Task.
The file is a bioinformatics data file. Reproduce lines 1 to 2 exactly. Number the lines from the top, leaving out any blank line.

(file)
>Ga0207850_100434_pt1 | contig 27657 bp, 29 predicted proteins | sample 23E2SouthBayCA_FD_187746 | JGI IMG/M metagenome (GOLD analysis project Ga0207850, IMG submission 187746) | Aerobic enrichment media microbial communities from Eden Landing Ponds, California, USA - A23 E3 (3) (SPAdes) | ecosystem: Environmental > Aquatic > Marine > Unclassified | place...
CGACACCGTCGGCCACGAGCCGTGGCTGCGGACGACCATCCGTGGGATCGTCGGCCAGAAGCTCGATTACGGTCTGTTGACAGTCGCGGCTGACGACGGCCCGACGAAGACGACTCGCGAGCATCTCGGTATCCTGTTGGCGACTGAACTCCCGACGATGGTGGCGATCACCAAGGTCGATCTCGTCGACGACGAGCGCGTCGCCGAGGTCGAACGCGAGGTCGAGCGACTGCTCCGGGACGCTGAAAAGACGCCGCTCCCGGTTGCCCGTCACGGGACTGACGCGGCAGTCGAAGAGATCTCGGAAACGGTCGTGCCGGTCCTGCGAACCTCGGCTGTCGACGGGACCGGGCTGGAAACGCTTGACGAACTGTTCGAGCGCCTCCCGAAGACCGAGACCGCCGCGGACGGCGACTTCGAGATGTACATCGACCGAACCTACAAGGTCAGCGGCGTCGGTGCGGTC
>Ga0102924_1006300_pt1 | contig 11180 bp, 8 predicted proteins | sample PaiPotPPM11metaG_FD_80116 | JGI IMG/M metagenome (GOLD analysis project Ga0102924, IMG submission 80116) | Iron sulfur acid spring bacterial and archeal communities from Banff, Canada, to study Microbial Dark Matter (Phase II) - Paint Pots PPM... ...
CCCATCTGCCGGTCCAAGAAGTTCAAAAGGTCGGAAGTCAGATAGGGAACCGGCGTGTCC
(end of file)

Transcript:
>Ga0207850_100434_pt1 | contig 27657 bp, 29 predicted proteins | sample 23E2SouthBayCA_FD_187746 | JGI IMG/M metagenome (GOLD analysis project Ga0207850, IMG submission 187746) | Aerobic enrichment media microbial communities from Eden Landing Ponds, California, USA - A23 E3 (3) (SPAdes) | ecosystem: Environmental > Aquatic > Marine > Unclassified | place...
CGACACCGTCGGCCACGAGCCGTGGCTGCGGACGACCATCCGTGGGATCGTCGGCCAGAAGCTCGATTACGGTCTGTTGACAGTCGCGGCTGACGACGGCCCGACGAAGACGACTCGCGAGCATCTCGGTATCCTGTTGGCGACTGAACTCCCGACGATGGTGGCGATCACCAAGGTCGATCTCGTCGACGACGAGCGCGTCGCCGAGGTCGAACGCGAGGTCGAGCGACTGCTCCGGGACGCTGAAAAGACGCCGCTCCCGGTTGCCCGTCACGGGACTGACGCGGCAGTCGAAGAGATCTCGGAAACGGTCGTGCCGGTCCTGCGAACCTCGGCTGTCGACGGGACCGGGCTGGAAACGCTTGACGAACTGTTCGAGCGCCTCCCGAAGACCGAGACCGCCGCGGACGGCGACTTCGAGATGTACATCGACCGAACCTACAAGGTCAGCGGCGTCGGTGCGGTC